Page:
Every workspace is unique, and team members can show respect in different ways. However, there are some universal ways to show respect in the workplace and improve the levels of respect within your team:

Listen to what everyone has to say
Listen carefully to what others have to say, and give them time to share their ideas. This can lead to a healthier and happier environment. Encourage everyone to participate. This might increase collaboration within your team.

Pay attention to nonverbal communication
Respect applies to nonverbal communication and body language as well. You can support your peers and be respectful even without talking.

Practice transparency
People feel respected when they are trusted with information and understand the bigger picture and larger goals within an organization. By taking steps to be transparent, you show that you trust your colleagues with information and want to work toward solutions together.

Recognize the strengths and accomplishments of others
In the same way that you should listen to what others have to say and acknowledge their good ideas, it’s also important to recognize the strengths and accomplishments of the people on your team. Try to praise others for their skills, dedication or successes to show your respect and appreciation.

Value the time and workloads of others
By understanding that other people in the company are busy, you can give them respect. Ideally, they will return the respect to you. If you schedule a meeting, make sure that it starts and ends on time. This shows respect to your coworkers because you value their time and the work they have to do.

Delegate meaningful work
Give team members work that is relevant to their jobs or beneficial to their careers. This will create meaning in what they do and might make them want to help you in the future.

Consider how others view you and your actions
Always be aware of your words and actions in the workplace and how they might affect your teammates. Try to think before you speak, or talk to your coworkers about the language you use. A few small changes can help improve respect.

What are other forms of respect?

Respect for value
Value is not price or cost but rather the worth that your customer places in the products and services you provide them. This worth is related to cost, but they are different. It is important to remember that value can only come from the customer. Creation of value is the sole aim of business and all things that interfere with the creation of value should be avoided.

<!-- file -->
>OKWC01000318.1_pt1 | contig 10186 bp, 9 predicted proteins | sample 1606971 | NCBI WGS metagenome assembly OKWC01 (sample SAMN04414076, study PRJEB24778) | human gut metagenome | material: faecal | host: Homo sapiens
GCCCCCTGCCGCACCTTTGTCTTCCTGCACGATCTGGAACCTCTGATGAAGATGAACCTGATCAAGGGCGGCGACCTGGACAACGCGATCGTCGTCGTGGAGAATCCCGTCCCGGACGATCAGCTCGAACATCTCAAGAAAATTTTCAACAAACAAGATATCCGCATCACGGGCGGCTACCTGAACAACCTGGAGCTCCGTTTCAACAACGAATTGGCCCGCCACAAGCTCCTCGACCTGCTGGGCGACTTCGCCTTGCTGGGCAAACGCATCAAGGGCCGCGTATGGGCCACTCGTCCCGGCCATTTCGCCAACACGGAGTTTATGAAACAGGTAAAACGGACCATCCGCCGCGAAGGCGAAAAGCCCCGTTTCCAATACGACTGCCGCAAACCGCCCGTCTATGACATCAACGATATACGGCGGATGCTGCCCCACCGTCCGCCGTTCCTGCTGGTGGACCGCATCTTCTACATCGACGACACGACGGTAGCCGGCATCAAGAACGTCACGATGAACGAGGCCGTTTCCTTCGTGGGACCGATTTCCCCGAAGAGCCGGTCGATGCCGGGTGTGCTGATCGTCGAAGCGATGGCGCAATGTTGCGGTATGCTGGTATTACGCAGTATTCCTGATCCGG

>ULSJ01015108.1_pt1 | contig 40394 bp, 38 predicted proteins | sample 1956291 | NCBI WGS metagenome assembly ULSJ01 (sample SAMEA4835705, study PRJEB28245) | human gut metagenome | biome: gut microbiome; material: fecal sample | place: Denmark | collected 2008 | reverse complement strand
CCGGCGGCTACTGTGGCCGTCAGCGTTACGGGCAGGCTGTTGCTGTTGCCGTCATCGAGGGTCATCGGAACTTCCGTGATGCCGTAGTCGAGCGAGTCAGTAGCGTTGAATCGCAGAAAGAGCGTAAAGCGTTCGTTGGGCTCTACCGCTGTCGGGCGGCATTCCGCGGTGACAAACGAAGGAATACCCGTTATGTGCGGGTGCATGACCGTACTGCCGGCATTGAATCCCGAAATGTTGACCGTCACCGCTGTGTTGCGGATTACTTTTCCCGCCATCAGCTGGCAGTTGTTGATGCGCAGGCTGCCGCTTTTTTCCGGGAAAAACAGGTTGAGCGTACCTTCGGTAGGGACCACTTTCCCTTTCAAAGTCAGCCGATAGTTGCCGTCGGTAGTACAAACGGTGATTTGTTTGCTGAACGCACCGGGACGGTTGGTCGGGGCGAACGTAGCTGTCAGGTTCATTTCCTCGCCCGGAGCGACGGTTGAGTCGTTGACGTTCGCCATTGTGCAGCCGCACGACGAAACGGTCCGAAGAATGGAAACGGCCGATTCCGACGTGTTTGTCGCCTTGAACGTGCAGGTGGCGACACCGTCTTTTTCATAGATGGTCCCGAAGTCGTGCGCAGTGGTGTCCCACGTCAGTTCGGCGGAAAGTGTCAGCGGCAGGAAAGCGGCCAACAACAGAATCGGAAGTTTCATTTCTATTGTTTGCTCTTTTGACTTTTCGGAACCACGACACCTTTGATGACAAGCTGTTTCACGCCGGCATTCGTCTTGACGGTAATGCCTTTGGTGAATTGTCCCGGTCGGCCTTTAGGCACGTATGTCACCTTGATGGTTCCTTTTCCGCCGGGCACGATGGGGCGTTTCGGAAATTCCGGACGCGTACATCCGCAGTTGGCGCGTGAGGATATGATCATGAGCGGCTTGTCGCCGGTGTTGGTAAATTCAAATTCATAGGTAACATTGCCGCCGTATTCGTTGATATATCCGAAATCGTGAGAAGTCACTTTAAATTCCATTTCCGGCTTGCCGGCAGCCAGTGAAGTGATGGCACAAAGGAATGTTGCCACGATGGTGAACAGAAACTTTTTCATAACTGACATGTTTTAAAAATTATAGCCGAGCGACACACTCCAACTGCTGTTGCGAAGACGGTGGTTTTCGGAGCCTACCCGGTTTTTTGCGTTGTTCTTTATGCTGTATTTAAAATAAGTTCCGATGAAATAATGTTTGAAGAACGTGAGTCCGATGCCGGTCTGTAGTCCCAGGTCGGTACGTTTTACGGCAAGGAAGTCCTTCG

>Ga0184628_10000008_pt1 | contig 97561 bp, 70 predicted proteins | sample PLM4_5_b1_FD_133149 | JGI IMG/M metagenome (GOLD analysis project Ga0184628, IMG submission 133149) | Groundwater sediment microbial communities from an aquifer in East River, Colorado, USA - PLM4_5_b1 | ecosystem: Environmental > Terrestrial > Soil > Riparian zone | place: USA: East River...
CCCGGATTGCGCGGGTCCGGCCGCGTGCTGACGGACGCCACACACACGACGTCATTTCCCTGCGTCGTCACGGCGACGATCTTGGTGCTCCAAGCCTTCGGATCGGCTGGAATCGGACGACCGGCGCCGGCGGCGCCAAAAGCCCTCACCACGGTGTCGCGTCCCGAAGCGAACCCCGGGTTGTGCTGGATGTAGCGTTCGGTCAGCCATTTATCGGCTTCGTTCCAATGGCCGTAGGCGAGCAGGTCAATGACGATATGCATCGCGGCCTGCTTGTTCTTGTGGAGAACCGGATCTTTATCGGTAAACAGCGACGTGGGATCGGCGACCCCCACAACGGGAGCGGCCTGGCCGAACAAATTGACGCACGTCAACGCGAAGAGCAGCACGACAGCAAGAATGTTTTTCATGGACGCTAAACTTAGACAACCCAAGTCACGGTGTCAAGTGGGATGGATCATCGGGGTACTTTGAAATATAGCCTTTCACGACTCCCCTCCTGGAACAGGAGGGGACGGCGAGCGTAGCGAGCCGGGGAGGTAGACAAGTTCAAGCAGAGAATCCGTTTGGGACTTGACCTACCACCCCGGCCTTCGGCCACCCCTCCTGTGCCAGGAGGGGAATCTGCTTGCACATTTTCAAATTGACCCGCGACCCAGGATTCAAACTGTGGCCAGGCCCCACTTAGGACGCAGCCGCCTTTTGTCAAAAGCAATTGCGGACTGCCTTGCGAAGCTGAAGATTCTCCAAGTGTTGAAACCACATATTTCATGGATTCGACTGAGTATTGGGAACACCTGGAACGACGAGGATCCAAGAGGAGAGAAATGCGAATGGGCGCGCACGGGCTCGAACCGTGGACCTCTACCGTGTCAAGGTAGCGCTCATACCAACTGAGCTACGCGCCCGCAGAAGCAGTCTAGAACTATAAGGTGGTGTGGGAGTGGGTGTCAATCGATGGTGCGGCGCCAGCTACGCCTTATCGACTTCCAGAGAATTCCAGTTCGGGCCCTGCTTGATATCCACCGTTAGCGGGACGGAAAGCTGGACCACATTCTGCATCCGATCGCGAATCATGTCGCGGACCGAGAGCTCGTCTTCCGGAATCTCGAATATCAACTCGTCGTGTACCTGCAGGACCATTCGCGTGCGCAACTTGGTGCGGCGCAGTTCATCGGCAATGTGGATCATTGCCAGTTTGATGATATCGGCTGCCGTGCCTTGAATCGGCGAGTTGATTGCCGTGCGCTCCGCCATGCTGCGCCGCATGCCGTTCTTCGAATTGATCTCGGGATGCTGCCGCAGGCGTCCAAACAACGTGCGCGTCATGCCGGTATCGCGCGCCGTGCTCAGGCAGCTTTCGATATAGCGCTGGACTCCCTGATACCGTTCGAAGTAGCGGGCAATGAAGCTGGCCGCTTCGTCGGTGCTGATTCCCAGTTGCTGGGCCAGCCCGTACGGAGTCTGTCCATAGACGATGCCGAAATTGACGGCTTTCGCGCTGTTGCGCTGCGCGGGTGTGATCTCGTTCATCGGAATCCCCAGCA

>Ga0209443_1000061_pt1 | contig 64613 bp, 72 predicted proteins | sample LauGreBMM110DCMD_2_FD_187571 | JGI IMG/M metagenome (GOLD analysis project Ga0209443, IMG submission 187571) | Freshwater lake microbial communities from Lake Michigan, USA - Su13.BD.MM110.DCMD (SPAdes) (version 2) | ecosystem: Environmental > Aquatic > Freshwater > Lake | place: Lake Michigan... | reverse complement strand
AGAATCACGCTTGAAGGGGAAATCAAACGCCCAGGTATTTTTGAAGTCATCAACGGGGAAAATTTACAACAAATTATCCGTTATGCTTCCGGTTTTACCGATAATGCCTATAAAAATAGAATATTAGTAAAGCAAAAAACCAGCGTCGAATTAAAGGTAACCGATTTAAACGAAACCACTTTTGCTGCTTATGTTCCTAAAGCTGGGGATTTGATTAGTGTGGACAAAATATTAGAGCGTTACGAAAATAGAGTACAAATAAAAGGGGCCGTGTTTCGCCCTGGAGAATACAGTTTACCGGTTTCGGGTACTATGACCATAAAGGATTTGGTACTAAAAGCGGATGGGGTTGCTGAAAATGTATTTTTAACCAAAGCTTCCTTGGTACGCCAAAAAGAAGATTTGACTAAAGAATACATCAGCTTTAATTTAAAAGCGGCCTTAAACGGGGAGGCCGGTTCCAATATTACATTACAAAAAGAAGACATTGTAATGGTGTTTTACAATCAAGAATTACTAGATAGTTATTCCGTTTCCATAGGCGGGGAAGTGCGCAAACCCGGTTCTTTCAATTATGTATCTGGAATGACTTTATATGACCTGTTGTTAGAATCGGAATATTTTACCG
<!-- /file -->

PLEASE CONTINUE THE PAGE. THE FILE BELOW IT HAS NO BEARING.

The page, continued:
Respect for time
Everything other than time can be purchased. All activities must be designed to make the absolute best use of time. Being sensitive to the finite resource of time, for all parties in the supply chain, is fundamental to process excellence.

Respect for gemba
The gemba is the place and the systems that people use to generate all value. Value does not come into being through random acts; it must be purposefully constructed by employees and suppliers for customers. Knowing the gemba is fundamental to process excellence. The better we understand this complex interaction, the better we are at delivering value.

Respect for problems
Most companies equate process excellence with the elimination of problems but this is not necessarily a healthy stance. All processes will eventually have problems. What differentiates quality organizations is how they deal with problems. Problems give us insight into the gemba. The presence of problems reminds us that we have more to learn about how our business works and gives us opportunities to improve the value we deliver to our customers. By embracing issues and solving our problems we improve the people, we improve the use of our time, we improve our gemba and we improve the value we are able to create.

2020-06-24T14:20:05+00:00 June 24th, 2020|Blog, Continuous Improvement, Kaizen, Lean|